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Temporary central venous catheter at hemodialysis initiation and reasons for use: a cross-sectional study
Renal Replacement Therapy volume 7, Article number: 2 (2021)
Creating permanent vascular access (VA) is recommended before hemodialysis initiation in patients with end-stage renal disease (ESRD). Although many patients are still introduced to hemodialysis with temporary central venous catheters (CVCs), the reasons for their use remain unclear. We aimed to clarify the characteristics of Japanese patients introduced to hemodialysis using temporary CVCs, the reasons for their use, and whether this rate can be reduced in the future.
We conducted this cross-sectional study in an acute care general hospital in Japan. We enrolled 393 patients aged ≥ 18 years who received a permanent VA creation for initiating hemodialysis. We classified participants into the temporary CVC group or the permanent VA group according to the VA type at hemodialysis initiation and compared their backgrounds. We identified why permanent VA could not be used at hemodialysis initiation for patients in the temporary CVC group.
Of the 393 patients, 137 (35%) initiated hemodialysis with a temporary CVC, and arteriovenous fistulas (AVFs) were created as the first VA in all patients during hospitalization following hemodialysis initiation. The remaining 256 patients (65%) initiated hemodialysis via AVF cannulation. The duration of predialysis nephrology care was significantly shorter in the temporary CVC group than that in the permanent VA group. The median time from AVF creation to the first successful cannulation was also shorter in the temporary CVC group (8 vs. 66 days, P < 0.001), but the estimated glomerular filtration rate values at hemodialysis initiation did not differ. Reasons for temporary CVC use were varied and complex. Problems on the part of healthcare providers, patient behavioral issues, and characteristics of causative kidney disease itself were underlying reasons. Delayed referral to a nephrologist was less frequent than expected (16%) and the most commonly reported reason (20%) was that a nephrologist was unable to predict the timing of hemodialysis initiation.
Patients with ESRD should be referred to a nephrologist earlier for AVF creation. However, given the already relatively high rate of hemodialysis initiation with permanent VA in Japan, we considered it surprisingly difficult to further reduce the temporary CVC usage rate in Japan.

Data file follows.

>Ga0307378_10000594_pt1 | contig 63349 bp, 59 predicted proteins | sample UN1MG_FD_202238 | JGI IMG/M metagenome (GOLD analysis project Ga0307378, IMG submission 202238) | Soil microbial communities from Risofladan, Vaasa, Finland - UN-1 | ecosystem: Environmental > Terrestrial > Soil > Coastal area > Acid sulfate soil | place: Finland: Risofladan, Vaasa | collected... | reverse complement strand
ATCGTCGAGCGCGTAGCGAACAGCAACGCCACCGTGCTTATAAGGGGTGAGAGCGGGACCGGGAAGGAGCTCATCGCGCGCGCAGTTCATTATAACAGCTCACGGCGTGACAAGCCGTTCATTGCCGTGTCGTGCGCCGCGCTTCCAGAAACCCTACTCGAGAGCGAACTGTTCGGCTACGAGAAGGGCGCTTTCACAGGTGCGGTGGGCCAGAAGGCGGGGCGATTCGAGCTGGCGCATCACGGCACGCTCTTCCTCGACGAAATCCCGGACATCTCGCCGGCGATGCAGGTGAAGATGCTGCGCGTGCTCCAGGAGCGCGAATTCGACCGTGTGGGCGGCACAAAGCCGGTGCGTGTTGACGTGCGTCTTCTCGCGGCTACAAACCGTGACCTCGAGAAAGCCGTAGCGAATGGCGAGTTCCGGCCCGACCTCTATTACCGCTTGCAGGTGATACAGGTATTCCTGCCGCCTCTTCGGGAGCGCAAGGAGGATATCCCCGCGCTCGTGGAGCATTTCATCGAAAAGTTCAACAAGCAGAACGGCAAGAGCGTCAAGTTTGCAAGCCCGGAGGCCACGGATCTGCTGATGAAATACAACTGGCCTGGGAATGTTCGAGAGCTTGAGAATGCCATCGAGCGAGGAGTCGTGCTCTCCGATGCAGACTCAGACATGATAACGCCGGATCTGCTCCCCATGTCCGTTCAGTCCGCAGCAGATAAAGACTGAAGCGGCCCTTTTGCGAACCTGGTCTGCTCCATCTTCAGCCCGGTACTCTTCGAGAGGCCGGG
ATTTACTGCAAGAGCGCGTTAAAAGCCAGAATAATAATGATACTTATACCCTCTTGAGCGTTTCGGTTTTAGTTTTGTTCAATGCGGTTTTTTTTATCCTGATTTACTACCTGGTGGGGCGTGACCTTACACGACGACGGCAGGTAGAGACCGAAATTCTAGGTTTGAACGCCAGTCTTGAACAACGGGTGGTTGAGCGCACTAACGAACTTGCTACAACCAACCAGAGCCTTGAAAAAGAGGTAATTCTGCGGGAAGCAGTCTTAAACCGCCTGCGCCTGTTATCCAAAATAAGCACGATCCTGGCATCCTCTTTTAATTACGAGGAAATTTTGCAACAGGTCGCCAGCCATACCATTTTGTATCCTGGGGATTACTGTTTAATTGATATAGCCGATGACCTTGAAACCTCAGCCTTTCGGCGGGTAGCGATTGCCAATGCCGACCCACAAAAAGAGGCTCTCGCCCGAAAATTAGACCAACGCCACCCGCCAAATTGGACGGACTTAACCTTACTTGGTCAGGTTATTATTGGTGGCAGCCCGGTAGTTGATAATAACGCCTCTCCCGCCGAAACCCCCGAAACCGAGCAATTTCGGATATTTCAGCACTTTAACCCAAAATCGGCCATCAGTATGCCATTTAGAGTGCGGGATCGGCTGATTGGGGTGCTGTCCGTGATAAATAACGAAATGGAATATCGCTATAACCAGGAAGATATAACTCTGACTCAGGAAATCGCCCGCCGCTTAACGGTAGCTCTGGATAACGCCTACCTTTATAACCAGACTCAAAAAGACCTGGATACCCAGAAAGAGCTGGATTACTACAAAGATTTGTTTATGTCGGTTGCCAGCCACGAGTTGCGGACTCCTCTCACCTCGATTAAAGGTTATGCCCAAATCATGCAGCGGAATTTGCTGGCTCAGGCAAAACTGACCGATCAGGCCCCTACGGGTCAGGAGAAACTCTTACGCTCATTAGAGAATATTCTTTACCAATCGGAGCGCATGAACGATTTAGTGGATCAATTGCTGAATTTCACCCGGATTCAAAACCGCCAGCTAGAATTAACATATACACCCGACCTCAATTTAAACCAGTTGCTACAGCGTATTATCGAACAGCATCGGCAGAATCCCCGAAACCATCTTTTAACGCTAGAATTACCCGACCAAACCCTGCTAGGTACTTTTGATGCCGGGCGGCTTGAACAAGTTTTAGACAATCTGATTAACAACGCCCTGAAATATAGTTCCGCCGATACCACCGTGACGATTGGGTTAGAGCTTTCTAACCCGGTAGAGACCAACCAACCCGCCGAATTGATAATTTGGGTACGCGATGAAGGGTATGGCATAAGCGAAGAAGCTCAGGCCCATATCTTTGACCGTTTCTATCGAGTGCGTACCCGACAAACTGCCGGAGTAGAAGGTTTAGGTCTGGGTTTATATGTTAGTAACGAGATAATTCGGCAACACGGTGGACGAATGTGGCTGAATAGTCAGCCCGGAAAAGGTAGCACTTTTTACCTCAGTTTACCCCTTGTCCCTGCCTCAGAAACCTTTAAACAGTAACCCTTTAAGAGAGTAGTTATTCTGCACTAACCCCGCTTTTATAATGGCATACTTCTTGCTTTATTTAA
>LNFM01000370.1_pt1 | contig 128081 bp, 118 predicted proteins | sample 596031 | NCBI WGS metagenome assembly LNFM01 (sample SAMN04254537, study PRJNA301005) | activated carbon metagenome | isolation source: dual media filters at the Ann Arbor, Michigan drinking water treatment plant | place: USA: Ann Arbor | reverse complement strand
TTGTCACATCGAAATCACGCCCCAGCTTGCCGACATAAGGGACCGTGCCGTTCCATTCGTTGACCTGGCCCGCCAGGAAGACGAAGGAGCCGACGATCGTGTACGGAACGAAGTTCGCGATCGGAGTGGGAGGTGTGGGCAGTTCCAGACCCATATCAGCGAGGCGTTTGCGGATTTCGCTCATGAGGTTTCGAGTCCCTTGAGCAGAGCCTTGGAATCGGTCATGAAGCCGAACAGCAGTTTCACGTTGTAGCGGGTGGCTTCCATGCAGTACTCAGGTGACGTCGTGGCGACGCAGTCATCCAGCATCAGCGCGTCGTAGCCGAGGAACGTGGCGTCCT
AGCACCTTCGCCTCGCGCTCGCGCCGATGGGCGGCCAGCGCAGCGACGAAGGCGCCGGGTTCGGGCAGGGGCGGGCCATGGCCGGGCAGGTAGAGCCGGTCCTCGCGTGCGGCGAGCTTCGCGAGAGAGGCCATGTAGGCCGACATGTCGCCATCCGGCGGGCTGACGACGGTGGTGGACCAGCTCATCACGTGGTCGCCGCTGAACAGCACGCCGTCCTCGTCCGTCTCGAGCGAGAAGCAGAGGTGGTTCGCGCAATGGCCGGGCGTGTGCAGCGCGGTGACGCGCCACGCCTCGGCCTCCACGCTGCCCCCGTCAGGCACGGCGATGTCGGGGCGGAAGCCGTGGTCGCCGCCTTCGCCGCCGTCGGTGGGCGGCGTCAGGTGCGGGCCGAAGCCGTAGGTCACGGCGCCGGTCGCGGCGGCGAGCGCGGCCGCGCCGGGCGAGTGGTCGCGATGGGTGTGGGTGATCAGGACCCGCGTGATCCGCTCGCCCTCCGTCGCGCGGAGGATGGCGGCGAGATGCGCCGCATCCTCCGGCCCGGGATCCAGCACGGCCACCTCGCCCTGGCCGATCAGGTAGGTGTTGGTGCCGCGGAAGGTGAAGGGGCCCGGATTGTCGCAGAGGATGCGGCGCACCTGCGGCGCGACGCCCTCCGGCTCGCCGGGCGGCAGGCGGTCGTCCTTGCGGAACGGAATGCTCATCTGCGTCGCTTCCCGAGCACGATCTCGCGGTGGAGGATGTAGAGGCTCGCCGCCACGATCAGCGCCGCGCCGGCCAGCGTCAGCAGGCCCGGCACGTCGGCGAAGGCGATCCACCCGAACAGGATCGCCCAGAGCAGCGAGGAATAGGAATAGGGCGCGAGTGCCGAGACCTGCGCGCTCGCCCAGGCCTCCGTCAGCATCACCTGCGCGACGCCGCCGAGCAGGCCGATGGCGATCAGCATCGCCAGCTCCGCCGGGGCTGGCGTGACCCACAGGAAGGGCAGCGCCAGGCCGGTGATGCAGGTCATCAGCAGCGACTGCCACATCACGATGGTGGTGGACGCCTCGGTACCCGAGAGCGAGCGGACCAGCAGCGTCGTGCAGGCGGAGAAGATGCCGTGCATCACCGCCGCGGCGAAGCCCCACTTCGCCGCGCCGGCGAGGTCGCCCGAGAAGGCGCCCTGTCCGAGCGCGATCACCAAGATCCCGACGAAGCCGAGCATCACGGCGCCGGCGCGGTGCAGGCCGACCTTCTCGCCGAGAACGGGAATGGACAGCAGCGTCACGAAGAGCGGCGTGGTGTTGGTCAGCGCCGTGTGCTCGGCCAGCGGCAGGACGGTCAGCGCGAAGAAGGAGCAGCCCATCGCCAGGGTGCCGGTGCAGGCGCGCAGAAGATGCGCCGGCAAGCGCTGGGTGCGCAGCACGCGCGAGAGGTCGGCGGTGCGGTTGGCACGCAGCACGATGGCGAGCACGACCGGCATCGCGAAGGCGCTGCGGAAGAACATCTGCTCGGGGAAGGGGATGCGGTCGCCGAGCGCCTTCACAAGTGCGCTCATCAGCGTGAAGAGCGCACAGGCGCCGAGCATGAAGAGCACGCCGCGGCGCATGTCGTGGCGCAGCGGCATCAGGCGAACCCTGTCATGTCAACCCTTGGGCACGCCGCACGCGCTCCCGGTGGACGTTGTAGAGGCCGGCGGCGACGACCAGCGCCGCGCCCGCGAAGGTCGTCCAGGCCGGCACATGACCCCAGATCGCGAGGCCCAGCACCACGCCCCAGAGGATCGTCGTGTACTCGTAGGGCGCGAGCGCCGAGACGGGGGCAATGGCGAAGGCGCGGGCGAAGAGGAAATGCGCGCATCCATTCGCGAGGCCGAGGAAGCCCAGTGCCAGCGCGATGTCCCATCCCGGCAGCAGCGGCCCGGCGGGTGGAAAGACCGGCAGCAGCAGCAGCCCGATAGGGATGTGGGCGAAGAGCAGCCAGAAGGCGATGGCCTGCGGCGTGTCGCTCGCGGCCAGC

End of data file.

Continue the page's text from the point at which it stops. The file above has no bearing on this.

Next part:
The number of patients with end-stage renal disease (ESRD) continues to increase, with more than 2 million patients being treated for ESRD worldwide. Of the three renal replacement therapies (RRTs)—hemodialysis (HD), peritoneal dialysis (PD), and kidney transplantation—the largest proportion of patients were receiving HD . Maintaining easily usable vascular access (VA) is critical in patients on HD , and this access is greatly influenced by how the initial VA was created [3, 4]. The Japanese Society for Dialysis Therapy (JSDT) clinical guidelines for the construction and repair of VA recommends that the timing of VA creation should be determined based on the clinical symptoms and an estimated glomerular filtration rate (eGFR) of 15 mL/min/1.73 m2 or less. It also advises predicting the timing of HD initiation from laboratory data and clinical symptoms and creating an arteriovenous fistula (AVF), which is the most common type of VA, at least 2 to 4 weeks before the initial cannulation .
These recommendations are based on reports from the JSDT Statistic Survey indicating that the mortality rate was significantly lower in patients who received permanent VA creation 1 to 6 months before HD initiation than in patients who received permanent VA creation between 1 month and the day before HD initiation ; likewise, the Dialysis Outcomes and Practice Patterns Study (DOPPS) indicated that receiving the first cannulation within 2 weeks after AVF creation increased VA failure . Additionally, HD initiation with a temporary central venous catheter (CVC) has been reported to have higher costs and longer hospital stays than permanent VA, such as an AVF and arteriovenous graft (AVG) .
However, in many cases, HD must be initiated with a temporary CVC in emergency situations due to delayed consultations or rapidly progressive renal diseases. Additionally, it is difficult to create a well-timed VA because the practical conditions of the community and facility, including the surgeon’s intensions and operating room availability, are complicated . By comparison, 80% of patients in the USA used a temporary CVC at HD initiation  whereas this rate was approximately 30% in Japan [9, 10].
Although decreasing the rate of using a temporary CVC at HD introduction would both improve patient prognosis and control healthcare costs by reducing hospitalization time and VA failure, few reports have identified the characteristics and reasons associated with initiating HD with a temporary CVC . We believe that it is possible to identify strategies for reducing the rate of HD initiation with a temporary CVC by determining the reasons for using a temporary CVC at HD initiation. Therefore, this study aimed to clarify the characteristics of patients who were initiated on HD with a temporary CVC and to determine why temporary CVCs were used for reducing the rate of HD initiation with temporary CVCs in the future. We also surveyed the types of permanent VA created and the time from the creation to the first cannulation of permanent VA.